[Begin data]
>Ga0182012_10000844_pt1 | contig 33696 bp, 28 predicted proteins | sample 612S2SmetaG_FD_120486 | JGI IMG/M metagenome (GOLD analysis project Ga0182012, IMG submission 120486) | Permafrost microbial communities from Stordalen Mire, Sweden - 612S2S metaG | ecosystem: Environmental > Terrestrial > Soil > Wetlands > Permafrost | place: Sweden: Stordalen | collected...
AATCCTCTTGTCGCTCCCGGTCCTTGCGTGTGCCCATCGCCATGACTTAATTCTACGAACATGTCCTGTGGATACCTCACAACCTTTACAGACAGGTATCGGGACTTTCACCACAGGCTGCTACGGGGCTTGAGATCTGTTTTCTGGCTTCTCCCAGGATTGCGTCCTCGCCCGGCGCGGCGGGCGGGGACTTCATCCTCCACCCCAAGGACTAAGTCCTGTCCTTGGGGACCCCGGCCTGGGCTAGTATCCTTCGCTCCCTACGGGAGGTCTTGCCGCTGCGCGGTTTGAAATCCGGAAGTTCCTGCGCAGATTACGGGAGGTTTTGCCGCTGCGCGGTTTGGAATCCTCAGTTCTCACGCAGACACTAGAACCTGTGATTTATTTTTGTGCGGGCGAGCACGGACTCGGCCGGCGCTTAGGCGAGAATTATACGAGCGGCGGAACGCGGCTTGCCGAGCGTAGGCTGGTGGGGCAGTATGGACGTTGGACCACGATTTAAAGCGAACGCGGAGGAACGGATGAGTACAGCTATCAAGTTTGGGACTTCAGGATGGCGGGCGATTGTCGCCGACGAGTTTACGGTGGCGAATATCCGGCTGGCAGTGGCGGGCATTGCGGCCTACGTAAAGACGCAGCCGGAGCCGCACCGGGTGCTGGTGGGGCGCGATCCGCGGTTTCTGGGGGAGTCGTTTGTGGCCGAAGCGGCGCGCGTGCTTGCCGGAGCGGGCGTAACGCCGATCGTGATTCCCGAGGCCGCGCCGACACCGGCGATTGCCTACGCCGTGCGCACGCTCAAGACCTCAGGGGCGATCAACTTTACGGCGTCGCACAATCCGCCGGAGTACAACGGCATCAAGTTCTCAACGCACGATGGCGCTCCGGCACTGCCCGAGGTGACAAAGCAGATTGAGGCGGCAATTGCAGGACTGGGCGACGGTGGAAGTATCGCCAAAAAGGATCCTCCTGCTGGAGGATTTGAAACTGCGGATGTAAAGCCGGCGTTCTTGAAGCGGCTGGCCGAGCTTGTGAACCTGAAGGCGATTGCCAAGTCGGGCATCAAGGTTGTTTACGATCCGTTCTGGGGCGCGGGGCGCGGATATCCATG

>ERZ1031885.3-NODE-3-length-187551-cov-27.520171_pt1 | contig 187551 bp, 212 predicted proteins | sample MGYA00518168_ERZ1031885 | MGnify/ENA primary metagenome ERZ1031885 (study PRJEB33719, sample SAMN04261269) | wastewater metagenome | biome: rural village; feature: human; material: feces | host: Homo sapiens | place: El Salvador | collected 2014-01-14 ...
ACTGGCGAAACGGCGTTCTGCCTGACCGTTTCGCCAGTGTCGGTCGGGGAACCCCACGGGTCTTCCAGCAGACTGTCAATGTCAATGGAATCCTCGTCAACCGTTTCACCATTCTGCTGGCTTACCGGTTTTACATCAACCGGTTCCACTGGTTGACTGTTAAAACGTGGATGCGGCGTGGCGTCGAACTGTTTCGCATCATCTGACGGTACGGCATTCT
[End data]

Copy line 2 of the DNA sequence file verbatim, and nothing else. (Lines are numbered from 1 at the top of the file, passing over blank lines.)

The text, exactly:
AATCCTCTTGTCGCTCCCGGTCCTTGCGTGTGCCCATCGCCATGACTTAATTCTACGAACATGTCCTGTGGATACCTCACAACCTTTACAGACAGGTATCGGGACTTTCACCACAGGCTGCTACGGGGCTTGAGATCTGTTTTCTGGCTTCTCCCAGGATTGCGTCCTCGCCCGGCGCGGCGGGCGGGGACTTCATCCTCCACCCCAAGGACTAAGTCCTGTCCTTGGGGACCCCGGCCTGGGCTAGTATCCTTCGCTCCCTACGGGAGGTCTTGCCGCTGCGCGGTTTGAAATCCGGAAGTTCCTGCGCAGATTACGGGAGGTTTTGCCGCTGCGCGGTTTGGAATCCTCAGTTCTCACGCAGACACTAGAACCTGTGATTTATTTTTGTGCGGGCGAGCACGGACTCGGCCGGCGCTTAGGCGAGAATTATACGAGCGGCGGAACGCGGCTTGCCGAGCGTAGGCTGGTGGGGCAGTATGGACGTTGGACCACGATTTAAAGCGAACGCGGAGGAACGGATGAGTACAGCTATCAAGTTTGGGACTTCAGGATGGCGGGCGATTGTCGCCGACGAGTTTACGGTGGCGAATATCCGGCTGGCAGTGGCGGGCATTGCGGCCTACGTAAAGACGCAGCCGGAGCCGCACCGGGTGCTGGTGGGGCGCGATCCGCGGTTTCTGGGGGAGTCGTTTGTGGCCGAAGCGGCGCGCGTGCTTGCCGGAGCGGGCGTAACGCCGATCGTGATTCCCGAGGCCGCGCCGACACCGGCGATTGCCTACGCCGTGCGCACGCTCAAGACCTCAGGGGCGATCAACTTTACGGCGTCGCACAATCCGCCGGAGTACAACGGCATCAAGTTCTCAACGCACGATGGCGCTCCGGCACTGCCCGAGGTGACAAAGCAGATTGAGGCGGCAATTGCAGGACTGGGCGACGGTGGAAGTATCGCCAAAAAGGATCCTCCTGCTGGAGGATTTGAAACTGCGGATGTAAAGCCGGCGTTCTTGAAGCGGCTGGCCGAGCTTGTGAACCTGAAGGCGATTGCCAAGTCGGGCATCAAGGTTGTTTACGATCCGTTCTGGGGCGCGGGGCGCGGATATCCATG